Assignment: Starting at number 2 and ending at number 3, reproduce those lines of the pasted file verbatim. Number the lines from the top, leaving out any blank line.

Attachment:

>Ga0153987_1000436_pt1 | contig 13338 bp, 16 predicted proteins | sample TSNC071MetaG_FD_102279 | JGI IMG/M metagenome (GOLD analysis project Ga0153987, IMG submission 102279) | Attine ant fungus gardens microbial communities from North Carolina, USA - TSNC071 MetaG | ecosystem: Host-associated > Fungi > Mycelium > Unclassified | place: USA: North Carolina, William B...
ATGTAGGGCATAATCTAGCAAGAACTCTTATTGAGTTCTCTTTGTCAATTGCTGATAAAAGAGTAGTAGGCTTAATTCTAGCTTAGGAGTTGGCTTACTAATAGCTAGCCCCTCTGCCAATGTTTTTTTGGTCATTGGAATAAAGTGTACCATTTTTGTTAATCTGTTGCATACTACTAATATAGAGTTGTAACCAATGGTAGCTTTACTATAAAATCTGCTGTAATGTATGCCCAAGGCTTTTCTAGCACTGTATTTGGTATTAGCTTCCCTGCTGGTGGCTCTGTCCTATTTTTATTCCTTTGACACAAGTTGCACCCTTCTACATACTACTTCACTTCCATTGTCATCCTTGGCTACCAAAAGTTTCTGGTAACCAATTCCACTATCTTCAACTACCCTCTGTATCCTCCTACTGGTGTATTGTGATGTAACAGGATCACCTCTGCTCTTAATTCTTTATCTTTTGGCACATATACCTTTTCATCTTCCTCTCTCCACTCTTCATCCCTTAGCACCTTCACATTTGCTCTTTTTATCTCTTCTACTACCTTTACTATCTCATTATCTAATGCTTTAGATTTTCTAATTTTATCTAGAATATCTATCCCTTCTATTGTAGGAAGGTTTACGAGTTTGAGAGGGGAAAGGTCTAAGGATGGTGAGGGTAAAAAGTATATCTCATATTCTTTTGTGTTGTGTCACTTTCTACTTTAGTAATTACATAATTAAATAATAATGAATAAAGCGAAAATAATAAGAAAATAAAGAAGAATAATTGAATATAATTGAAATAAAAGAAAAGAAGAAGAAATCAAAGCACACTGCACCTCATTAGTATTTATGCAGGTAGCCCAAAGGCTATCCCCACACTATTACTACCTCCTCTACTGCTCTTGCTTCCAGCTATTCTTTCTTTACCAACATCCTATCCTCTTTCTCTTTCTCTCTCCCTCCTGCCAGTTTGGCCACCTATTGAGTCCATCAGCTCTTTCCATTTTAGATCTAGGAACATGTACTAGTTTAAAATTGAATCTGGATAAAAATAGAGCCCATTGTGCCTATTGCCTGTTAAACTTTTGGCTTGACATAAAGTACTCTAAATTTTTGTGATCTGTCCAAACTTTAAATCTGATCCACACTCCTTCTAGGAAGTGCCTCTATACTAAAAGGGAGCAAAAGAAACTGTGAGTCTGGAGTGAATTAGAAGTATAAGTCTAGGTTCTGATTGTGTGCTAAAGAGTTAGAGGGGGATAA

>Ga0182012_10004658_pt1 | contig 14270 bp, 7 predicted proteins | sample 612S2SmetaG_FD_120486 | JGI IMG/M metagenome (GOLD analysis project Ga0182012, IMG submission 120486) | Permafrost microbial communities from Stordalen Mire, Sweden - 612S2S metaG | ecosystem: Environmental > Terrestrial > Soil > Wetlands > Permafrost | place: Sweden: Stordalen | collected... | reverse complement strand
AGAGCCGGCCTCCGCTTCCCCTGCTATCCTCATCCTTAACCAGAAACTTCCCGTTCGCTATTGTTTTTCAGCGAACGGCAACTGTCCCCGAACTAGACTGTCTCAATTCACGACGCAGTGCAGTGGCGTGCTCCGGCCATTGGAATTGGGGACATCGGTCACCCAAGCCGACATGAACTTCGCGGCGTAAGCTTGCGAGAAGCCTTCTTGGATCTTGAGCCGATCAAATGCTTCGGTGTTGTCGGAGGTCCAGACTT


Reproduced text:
ATGTAGGGCATAATCTAGCAAGAACTCTTATTGAGTTCTCTTTGTCAATTGCTGATAAAAGAGTAGTAGGCTTAATTCTAGCTTAGGAGTTGGCTTACTAATAGCTAGCCCCTCTGCCAATGTTTTTTTGGTCATTGGAATAAAGTGTACCATTTTTGTTAATCTGTTGCATACTACTAATATAGAGTTGTAACCAATGGTAGCTTTACTATAAAATCTGCTGTAATGTATGCCCAAGGCTTTTCTAGCACTGTATTTGGTATTAGCTTCCCTGCTGGTGGCTCTGTCCTATTTTTATTCCTTTGACACAAGTTGCACCCTTCTACATACTACTTCACTTCCATTGTCATCCTTGGCTACCAAAAGTTTCTGGTAACCAATTCCACTATCTTCAACTACCCTCTGTATCCTCCTACTGGTGTATTGTGATGTAACAGGATCACCTCTGCTCTTAATTCTTTATCTTTTGGCACATATACCTTTTCATCTTCCTCTCTCCACTCTTCATCCCTTAGCACCTTCACATTTGCTCTTTTTATCTCTTCTACTACCTTTACTATCTCATTATCTAATGCTTTAGATTTTCTAATTTTATCTAGAATATCTATCCCTTCTATTGTAGGAAGGTTTACGAGTTTGAGAGGGGAAAGGTCTAAGGATGGTGAGGGTAAAAAGTATATCTCATATTCTTTTGTGTTGTGTCACTTTCTACTTTAGTAATTACATAATTAAATAATAATGAATAAAGCGAAAATAATAAGAAAATAAAGAAGAATAATTGAATATAATTGAAATAAAAGAAAAGAAGAAGAAATCAAAGCACACTGCACCTCATTAGTATTTATGCAGGTAGCCCAAAGGCTATCCCCACACTATTACTACCTCCTCTACTGCTCTTGCTTCCAGCTATTCTTTCTTTACCAACATCCTATCCTCTTTCTCTTTCTCTCTCCCTCCTGCCAGTTTGGCCACCTATTGAGTCCATCAGCTCTTTCCATTTTAGATCTAGGAACATGTACTAGTTTAAAATTGAATCTGGATAAAAATAGAGCCCATTGTGCCTATTGCCTGTTAAACTTTTGGCTTGACATAAAGTACTCTAAATTTTTGTGATCTGTCCAAACTTTAAATCTGATCCACACTCCTTCTAGGAAGTGCCTCTATACTAAAAGGGAGCAAAAGAAACTGTGAGTCTGGAGTGAATTAGAAGTATAAGTCTAGGTTCTGATTGTGTGCTAAAGAGTTAGAGGGGGATAA

>Ga0182012_10004658_pt1 | contig 14270 bp, 7 predicted proteins | sample 612S2SmetaG_FD_120486 | JGI IMG/M metagenome (GOLD analysis project Ga0182012, IMG submission 120486) | Permafrost microbial communities from Stordalen Mire, Sweden - 612S2S metaG | ecosystem: Environmental > Terrestrial > Soil > Wetlands > Permafrost | place: Sweden: Stordalen | collected... | reverse complement strand